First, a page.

How to Talk to Your Child about Careers

Relate your child's interests to adult activities. For example:

  • If your child likes art, discuss how adults use art to design houses, clothing, magazine ads, movie sets and even toys. Explain that people also use art when they draw cartoons, arrange flowers, or take photos for magazines and books.
  • If your child likes to be outdoors, talk about outdoor careers like landscape architecture, forestry, archaeology, construction work, marine biology and commercial fishing.
  • If your child is very social, discuss how people who like to talk and work with people may choose to work as a teacher, a lawyer, a customer service representative, a receptionist, a hotel manager or a convention planner.
  • If your child likes to help people, talk about different ways he or she can do that in a career such as nursing, medicine, athletic training, family counseling or childcare.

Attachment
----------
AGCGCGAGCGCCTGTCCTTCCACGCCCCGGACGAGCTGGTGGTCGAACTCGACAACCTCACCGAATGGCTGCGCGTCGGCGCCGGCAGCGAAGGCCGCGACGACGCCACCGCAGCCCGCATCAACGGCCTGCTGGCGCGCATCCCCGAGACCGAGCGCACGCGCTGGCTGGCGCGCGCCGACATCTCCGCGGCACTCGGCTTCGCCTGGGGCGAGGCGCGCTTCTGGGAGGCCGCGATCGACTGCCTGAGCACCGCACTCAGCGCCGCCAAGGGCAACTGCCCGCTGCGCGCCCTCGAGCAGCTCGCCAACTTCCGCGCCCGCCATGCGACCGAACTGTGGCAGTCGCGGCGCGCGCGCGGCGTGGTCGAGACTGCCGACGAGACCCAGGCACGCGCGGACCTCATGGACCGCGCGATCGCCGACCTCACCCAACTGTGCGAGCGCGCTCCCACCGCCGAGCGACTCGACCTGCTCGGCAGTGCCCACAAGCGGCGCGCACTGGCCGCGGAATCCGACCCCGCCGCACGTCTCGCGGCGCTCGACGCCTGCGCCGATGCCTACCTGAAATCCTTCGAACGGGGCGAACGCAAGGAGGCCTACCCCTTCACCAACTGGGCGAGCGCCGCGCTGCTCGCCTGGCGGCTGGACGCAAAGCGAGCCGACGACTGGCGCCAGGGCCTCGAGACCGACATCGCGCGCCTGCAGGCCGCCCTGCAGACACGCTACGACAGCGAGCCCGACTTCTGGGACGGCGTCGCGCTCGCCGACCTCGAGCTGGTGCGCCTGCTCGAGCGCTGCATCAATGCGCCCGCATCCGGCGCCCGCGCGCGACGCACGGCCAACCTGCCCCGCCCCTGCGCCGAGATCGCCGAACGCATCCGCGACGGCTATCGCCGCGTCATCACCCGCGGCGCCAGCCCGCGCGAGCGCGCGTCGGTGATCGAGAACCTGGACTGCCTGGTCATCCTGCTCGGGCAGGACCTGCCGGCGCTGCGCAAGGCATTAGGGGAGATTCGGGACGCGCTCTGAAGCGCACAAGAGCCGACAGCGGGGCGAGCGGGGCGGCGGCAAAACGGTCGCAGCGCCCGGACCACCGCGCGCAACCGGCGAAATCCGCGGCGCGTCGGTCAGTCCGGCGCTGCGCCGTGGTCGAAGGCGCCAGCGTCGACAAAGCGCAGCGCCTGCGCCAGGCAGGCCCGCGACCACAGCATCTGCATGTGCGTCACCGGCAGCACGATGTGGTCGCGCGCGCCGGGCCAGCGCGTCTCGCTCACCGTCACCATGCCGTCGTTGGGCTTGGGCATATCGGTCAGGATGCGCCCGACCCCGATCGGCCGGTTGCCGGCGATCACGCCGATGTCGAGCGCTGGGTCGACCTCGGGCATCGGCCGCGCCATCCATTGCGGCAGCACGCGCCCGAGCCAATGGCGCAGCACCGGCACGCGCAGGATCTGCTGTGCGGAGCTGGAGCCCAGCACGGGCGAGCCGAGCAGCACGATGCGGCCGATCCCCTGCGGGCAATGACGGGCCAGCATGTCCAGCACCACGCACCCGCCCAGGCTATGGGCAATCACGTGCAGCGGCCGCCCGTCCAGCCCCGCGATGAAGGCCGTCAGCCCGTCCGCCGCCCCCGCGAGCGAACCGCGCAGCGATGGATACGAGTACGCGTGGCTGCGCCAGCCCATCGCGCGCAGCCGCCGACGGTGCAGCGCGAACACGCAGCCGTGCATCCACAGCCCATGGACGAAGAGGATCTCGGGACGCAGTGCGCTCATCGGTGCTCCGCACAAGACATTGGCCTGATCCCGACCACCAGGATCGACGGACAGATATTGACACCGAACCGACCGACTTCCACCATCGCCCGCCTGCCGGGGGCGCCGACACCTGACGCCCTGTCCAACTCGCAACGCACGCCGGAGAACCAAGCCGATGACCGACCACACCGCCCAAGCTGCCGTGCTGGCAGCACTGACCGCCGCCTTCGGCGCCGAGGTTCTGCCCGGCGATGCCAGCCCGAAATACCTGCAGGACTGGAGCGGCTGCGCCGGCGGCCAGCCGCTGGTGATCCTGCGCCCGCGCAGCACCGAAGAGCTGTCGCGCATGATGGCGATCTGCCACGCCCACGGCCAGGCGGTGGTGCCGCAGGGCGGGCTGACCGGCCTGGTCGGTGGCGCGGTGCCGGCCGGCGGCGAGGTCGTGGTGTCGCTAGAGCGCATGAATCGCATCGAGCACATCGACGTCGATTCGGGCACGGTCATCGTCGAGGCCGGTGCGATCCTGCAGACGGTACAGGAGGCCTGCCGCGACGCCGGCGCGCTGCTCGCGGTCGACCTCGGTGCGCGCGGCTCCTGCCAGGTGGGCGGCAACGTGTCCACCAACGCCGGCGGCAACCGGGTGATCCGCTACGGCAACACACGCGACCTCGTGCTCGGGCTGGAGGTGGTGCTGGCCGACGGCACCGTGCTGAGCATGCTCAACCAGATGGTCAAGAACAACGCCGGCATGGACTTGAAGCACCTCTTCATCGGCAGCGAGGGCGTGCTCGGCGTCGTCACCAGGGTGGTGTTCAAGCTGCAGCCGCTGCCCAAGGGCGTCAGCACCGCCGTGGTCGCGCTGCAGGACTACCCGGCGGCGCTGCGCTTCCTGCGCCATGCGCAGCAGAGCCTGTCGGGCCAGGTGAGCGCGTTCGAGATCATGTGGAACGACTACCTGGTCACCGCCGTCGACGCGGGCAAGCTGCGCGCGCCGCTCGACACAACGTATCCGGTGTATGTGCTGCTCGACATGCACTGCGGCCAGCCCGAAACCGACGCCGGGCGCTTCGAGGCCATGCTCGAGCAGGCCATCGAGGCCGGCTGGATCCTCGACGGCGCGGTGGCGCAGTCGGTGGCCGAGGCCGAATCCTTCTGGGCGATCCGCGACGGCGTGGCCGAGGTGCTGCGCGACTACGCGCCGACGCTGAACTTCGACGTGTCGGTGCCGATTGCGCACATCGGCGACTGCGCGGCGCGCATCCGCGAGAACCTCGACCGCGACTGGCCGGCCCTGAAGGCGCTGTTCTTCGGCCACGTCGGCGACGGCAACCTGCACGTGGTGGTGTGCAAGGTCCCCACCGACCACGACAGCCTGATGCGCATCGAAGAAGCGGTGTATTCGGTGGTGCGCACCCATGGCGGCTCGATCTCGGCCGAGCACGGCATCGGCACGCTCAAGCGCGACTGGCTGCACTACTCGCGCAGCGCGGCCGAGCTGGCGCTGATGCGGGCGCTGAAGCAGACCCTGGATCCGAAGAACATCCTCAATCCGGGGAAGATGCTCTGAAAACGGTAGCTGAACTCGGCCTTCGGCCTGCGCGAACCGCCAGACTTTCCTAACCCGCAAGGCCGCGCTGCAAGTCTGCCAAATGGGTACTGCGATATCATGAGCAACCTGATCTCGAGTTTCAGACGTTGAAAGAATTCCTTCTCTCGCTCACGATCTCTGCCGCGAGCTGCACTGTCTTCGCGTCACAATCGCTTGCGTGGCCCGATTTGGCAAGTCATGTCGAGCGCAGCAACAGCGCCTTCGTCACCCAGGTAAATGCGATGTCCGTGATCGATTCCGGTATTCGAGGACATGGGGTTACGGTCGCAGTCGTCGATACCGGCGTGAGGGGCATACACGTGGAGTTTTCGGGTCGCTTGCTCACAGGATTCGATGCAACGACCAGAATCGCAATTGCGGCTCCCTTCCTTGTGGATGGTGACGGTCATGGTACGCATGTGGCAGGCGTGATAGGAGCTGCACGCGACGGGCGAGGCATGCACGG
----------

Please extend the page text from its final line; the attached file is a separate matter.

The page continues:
• If your child loves math, you may want to talk to him or her about becoming an accountant, a computer programmer, an engineer or a statistician. You should also remind your child that almost all careers use basic math, so it is a very important skill.
  • If your child likes to keep others safe, talk to him or her about a career as a police officer, a forensic scientist, a detective, an investigator, a parole officer, a security guard or a bailiff.
April 2015
Bullying Awareness, Prevention and Intervention